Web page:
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What’s included in Phase 1 Vaults?

So you’ve come looking for some more information on what we’ve included in this Phase 1 Vaults release? Well, you’ve come to the right place! We’ve tried to keep this fairly non-technical. However, if anything is unclear or you need any support, head over to the Forum where the team and community will be ready and waiting to answer your questions.

Data Types

We’ve implemented the 8 data types as defined in the Data Types RFC’s(0054 and 0055) which can, very simply, be categorised into Public (or Published) and Private (or Unpublished). We’ve got a standalone post which explains these types in more detail but in essence, they give every user ultimate control over how to maintain his or her data.

Public data is the content you publish to the Network that everyone can see it. This is the Perpetual Web in action. Private data, on the other hand, is slightly more nuanced and brings to life the concepts around Take Control of Your Data that you might have heard us discuss before.

Test Safecoin

We’ve implemented the basic functions defined in the Safecoin RFC (including creating balances, coin transfers, and transactions).


The CLI (Command Line Interface) provides many of the commands necessary to interact with the SAFE Network, including storing and browsing, finding data and using Wallet-related commands. It is worth noting that while we’re implementing all the data types, the CLI will only use a selected range (see later in this post).

At this point, we’re showcasing functionality. We haven’t implemented a GUI because we want to let you get closer to the action and interact with a greater degree of control without having to navigate around a GUI. This makes it perfect for developers, as you will have the permission to access many of the operations that can be made on SAFE Network data. It will allow you to also use it for automated scripts in a piped chain of commands, for example.

By developing the Network in this way, we’re able to decouple the GUI development from the back-end functionality of those GUI apps. With the CLI and its API being separate, we can test the operations needed to manipulate data on the Network more efficiently, by having automated tests and by using the CLI itself. Once this layer is solid and stable, developing a GUI is a more straightforward task (as the expected underlying functionality has been validated).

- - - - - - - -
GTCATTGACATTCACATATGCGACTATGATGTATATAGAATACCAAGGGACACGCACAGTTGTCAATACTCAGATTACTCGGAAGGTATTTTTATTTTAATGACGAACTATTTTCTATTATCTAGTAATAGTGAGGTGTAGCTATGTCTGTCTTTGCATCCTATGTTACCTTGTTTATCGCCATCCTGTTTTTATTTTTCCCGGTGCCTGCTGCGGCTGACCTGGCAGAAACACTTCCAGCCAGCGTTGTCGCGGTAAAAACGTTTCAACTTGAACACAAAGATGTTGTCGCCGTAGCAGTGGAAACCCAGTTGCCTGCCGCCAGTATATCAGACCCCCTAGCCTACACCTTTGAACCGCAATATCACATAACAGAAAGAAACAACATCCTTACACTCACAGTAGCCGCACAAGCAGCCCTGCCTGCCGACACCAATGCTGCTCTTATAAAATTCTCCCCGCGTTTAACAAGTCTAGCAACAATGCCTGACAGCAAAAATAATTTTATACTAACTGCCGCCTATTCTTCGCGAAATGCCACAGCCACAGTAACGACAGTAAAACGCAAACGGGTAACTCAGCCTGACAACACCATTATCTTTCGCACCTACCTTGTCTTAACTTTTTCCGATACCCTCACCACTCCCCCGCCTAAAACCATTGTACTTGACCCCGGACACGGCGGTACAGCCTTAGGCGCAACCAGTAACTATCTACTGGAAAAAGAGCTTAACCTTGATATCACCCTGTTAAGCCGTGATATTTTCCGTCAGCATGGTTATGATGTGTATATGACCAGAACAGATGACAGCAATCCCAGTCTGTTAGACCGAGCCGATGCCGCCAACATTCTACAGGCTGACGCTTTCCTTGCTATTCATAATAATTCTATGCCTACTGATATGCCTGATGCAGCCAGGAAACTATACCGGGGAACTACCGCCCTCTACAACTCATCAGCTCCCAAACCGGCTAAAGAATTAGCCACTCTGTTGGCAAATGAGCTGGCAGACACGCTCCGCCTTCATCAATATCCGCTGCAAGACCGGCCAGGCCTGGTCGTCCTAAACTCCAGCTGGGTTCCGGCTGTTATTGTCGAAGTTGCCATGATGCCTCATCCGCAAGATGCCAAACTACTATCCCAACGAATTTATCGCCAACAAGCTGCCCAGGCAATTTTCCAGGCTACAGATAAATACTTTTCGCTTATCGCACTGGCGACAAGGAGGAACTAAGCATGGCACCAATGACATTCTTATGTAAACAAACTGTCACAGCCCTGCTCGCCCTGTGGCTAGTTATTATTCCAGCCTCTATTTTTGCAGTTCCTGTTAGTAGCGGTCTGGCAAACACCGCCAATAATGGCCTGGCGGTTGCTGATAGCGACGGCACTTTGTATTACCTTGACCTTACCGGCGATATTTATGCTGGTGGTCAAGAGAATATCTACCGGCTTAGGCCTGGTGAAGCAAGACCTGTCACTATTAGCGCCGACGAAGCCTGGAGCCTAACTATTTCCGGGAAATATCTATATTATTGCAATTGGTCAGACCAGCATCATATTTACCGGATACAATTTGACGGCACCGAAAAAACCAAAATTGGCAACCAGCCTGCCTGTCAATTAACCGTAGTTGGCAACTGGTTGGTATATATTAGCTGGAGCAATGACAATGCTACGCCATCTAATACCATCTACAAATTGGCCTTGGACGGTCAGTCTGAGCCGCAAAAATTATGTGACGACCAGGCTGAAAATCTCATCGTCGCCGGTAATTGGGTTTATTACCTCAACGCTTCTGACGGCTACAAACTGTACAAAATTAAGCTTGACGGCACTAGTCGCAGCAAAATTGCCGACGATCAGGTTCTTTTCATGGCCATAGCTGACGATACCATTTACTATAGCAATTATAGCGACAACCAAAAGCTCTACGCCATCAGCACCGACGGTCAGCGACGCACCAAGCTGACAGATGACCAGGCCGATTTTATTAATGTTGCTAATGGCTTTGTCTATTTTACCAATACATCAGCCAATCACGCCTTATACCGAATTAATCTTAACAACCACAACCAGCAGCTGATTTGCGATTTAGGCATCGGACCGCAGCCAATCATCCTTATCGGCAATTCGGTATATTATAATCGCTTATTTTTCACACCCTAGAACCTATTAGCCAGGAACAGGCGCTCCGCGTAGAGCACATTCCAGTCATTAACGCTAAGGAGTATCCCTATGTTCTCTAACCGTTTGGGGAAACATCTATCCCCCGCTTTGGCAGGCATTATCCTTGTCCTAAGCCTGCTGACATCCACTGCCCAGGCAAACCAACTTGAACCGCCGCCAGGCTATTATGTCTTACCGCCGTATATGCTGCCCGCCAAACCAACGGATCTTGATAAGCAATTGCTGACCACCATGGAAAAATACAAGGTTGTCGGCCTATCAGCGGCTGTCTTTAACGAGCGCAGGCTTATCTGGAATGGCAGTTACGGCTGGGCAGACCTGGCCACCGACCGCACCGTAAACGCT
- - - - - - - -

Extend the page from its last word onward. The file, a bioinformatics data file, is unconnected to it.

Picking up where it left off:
So what can the CLI do?

First off, the CLI needs to be authorised by you before it can access your account. Therefore, you’ll need to first authenticate yourself via the SAFE Authenticator CLI (all the details can be found here).

Currently, you can use the following data types:

Creating files

As we’ve mentioned, you can upload files to these Vaults. We’ve got a super-clear guide here on how to do this, as well as details of what you can do with your data once it has been uploaded. But here’s a quick overview here of how it works…

Data is uploaded to the Vaults and stored as Published ImmutableData files (head to this post for all the details on the different data type). That data is stored in a container which maps the data path together with the corresponding ImmutableData NRS (more details below). And this map is stored on the Vault within a special container called FilesContainer, which is stored as Published AppendOnlyData data. Simples!


NRS means Name Resolution System. The easiest way to think about it is how SAFE lets you have human-readable URLs.

Each piece of data on the Vault is held in a unique location with an associated XOR address name. This data can be accessed using the XOR address as a URL. Hence XOR-URL. We have been working on developing a more human-friendly URL system that can be easily remembered when trying to share them with other people or recognised quickly. Just like URLs on the current Internet today.

As an example, compare a XOR — URL (safe://sadoiofsefohf89243hf9huheofhdoih289euhfafoishaoifdha893f2fh9eahfoiasef) with an NRS URL (safe://maidsafe). This human-friendly naming system can be used not just to find data on the Vault but also can be used as a URL to enable the sourcing of websites, web applications, files and folders. It can even be used in Safecoin wallets for receiving transfers, SAFE IDs, etc in a memorable format.

Details on how to create your own NRS and how to work with others can all be found here.


As part of this release, we’ve included the Wallet in this CLI, which is a type of Container. A Container in this context means a structure to hold data (kind of like a folder). The Wallet holds your secret keys, which enable you to spend your Safecoin. The Wallet also holds the links to your SafeKeys, which holds your Safecoins. And importantly, everything that is stored in the Wallet is only accessible by you, the owner.

Details on how to set up your very own Wallet, as well as adding test Safecoins, view your balance and make transfers can be found over here, as well as setting up your Keys.

And that’s it! Next up, Phase 2. This will see the introduction of PARSEC, swiftly followed up by Phase 3 and 4 which will be iterative versions of the testnet, ultimately ending up in the implementation of Routing and, then…we have a Network! Make sure you keep up to date on progress by checking in each Thursday for the Dev Update or check out Twitter for the latest news and releases.



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